Monday, December 3, 2018

Watches, Watches, and More Watches - Beginners Guide

The watch that got me started, my Bulova. That's St. Maarten in the background.
I just recently started collecting watches after buying a Bulova when I was on my honeymoon cruise in St. Maarten. I never would have thought buying one automatic watch would lead me to collecting. I'll have to admit, I've had a few watches over the years. Some cheap, the more expensive one's were the Fitbit's and smart watches (still cheap in the watch world).  I thought I'd share my knowledge that I learned about watches in the short time that I've started collecting.

11 watches later I think I have a problem, lol. I know what your thinking, a watch just tells time. But there's more to it than that.  It's kind of like owning a car, a watch can show your personality and tell a lot about you.  Let me start off by going back to what got me into wanting to collect watches. Like I said earlier, I bought my first "expensive" watch in St. Maarten.  It was a quick decision and I didn't have much time to look for anything super specific. I just knew I wanted to get a decent automatic watch since it was my honeymoon. At the time I didn't know anything about watches and didn't know anything about the brand Bulova.  Luckily, Bulova is a great brand with some great history. They are currently owned by Citizen, another great Japanese watch brand. Luckily I didn't fall for any fashion watches or Invicta (we'll get into that later).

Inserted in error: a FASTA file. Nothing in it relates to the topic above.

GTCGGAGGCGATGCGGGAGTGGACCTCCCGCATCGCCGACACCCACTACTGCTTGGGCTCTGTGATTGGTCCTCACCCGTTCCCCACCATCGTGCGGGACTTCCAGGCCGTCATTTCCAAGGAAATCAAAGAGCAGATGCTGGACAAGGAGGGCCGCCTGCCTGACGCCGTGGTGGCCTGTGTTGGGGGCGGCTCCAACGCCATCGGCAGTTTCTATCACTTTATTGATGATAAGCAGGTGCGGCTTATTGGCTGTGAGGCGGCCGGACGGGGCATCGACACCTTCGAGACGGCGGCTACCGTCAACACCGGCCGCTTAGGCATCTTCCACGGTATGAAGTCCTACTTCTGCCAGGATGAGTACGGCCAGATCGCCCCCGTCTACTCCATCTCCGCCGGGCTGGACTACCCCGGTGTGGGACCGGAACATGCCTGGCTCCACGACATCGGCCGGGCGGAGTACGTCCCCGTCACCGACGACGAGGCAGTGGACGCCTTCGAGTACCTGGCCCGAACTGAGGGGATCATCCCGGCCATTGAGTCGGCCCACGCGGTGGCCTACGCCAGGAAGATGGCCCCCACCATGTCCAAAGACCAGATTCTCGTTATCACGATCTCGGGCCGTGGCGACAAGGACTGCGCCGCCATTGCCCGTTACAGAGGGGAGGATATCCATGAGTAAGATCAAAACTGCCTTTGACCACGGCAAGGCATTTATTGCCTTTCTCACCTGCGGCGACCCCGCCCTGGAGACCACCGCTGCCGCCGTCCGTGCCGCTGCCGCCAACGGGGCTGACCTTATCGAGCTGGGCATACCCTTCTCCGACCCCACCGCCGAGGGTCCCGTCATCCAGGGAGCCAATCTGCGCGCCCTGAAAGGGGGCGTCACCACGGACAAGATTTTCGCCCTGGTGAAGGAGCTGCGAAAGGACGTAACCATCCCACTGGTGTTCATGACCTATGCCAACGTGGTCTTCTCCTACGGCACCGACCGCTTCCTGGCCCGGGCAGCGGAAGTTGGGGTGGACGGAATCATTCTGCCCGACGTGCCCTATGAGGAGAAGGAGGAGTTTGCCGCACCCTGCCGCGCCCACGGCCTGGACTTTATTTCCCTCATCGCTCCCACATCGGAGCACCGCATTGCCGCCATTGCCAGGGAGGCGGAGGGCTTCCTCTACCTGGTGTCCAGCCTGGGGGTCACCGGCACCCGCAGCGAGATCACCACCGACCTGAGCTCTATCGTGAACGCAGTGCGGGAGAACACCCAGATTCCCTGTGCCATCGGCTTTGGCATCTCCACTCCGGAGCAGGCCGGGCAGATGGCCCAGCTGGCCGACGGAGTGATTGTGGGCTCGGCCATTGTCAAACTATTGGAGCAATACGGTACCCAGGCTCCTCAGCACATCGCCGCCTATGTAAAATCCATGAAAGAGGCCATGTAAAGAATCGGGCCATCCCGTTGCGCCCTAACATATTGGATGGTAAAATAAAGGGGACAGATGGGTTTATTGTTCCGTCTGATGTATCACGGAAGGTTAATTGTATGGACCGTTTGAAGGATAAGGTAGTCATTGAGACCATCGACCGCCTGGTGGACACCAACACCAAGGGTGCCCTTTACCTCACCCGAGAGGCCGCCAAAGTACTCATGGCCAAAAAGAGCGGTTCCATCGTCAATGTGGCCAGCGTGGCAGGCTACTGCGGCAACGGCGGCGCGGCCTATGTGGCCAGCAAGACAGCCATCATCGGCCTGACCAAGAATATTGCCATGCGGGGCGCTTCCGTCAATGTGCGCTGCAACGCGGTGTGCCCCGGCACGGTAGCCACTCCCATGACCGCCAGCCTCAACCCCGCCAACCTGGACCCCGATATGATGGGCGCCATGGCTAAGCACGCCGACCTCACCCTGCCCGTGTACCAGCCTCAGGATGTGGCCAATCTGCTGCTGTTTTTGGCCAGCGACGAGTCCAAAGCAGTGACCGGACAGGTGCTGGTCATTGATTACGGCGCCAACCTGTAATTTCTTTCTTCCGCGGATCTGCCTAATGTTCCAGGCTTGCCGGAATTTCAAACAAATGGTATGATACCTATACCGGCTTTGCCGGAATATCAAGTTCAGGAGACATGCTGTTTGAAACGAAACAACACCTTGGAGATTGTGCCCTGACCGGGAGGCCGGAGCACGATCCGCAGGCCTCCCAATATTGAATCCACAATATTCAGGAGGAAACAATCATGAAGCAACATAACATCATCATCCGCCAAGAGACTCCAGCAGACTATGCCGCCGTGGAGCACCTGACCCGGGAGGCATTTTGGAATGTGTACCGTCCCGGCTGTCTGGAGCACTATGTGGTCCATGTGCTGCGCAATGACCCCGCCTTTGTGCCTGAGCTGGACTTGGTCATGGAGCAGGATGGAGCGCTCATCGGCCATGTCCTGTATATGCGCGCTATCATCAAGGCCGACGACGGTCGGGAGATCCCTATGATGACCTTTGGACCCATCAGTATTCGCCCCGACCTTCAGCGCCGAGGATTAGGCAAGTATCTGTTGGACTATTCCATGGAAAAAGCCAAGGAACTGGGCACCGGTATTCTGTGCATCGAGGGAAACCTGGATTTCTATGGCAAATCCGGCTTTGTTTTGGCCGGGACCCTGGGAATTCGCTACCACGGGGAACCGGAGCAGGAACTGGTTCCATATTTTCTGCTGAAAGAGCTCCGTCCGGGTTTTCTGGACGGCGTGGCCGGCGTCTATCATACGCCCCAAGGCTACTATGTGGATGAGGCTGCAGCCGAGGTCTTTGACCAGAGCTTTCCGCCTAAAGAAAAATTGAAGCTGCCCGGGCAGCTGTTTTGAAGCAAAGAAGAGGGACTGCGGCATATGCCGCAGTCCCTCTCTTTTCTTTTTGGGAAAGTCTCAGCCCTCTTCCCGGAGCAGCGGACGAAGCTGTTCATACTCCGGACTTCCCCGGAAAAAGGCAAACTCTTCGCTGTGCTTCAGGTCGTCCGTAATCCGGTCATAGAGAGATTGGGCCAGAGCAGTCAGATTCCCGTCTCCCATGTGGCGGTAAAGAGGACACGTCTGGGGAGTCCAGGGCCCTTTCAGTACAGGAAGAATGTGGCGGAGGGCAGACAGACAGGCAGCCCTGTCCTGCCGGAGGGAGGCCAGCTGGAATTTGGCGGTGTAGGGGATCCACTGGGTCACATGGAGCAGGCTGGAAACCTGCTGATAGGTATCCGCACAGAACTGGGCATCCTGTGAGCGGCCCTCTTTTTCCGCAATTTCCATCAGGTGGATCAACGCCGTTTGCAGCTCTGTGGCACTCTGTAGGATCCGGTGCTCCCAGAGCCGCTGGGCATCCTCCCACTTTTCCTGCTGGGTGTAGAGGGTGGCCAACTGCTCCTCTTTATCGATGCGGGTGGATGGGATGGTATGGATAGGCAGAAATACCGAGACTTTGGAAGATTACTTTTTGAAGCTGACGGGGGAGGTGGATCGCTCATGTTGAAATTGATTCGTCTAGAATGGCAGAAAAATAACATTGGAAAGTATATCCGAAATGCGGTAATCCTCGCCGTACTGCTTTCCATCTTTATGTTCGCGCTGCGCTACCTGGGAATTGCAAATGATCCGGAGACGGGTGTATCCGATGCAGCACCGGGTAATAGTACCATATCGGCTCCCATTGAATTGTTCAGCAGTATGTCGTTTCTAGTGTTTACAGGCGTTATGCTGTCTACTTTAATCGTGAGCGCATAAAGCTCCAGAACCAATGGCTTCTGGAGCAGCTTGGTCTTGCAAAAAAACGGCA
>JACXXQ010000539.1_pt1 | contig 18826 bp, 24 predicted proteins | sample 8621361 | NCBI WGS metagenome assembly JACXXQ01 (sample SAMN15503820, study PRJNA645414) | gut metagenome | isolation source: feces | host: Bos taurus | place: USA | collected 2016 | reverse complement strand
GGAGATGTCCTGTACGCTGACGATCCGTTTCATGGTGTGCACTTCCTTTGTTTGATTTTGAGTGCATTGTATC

So after I came back home from my honeymoon I started doing some more research about some of the different watch brands, what makes a good watch, and what not to buy.  So basically you have two different types of watches, fashion watches and luxury watches.  Luxury watches can even be broken down into several different price points, budget $20-$100, low $100-$500, mid $500-$1000, mid-high $1000-$3000 and high $3000 and up.

Luxury watch prices really depend on several factors. The movement, crystal, and type of watch.  For movements (the part that actually keeps time, in other words the internals) you have quartz (battery and solar), automatic (your wrist movement keeps the spring wound), and mechanical (you have to manually wind them) watches.  For the crystal (the glass portion of the watch) you have acrylic (fancy word for plastic), mineral (more scratch resistant than acrylic, and sapphire (almost as hard as diamonds but they can still scratch).  For the types of watches you have dive, dress, racing, aviation, and field watches. Each of those served a purpose at one point or another, but many people just purchase the specific style they like.

Now I'll break down a few brands that fall in each of the luxury price points (note that each of these brands may have watches above or below these price points).  From $20-$100 we have the Timex and Casio brands. $100-$500 we have Seiko, Orient, Citizens, and Bulova. In the $500-$1000 we have Hamilton, and Glycine. $1000-3000 we have Oris, Longines, and Maurice Lacroix. $3000 and up we have Tudor, Breitling, Omega, and Rolex's.  If you want really expensive just search for some Phillipe Patek watches.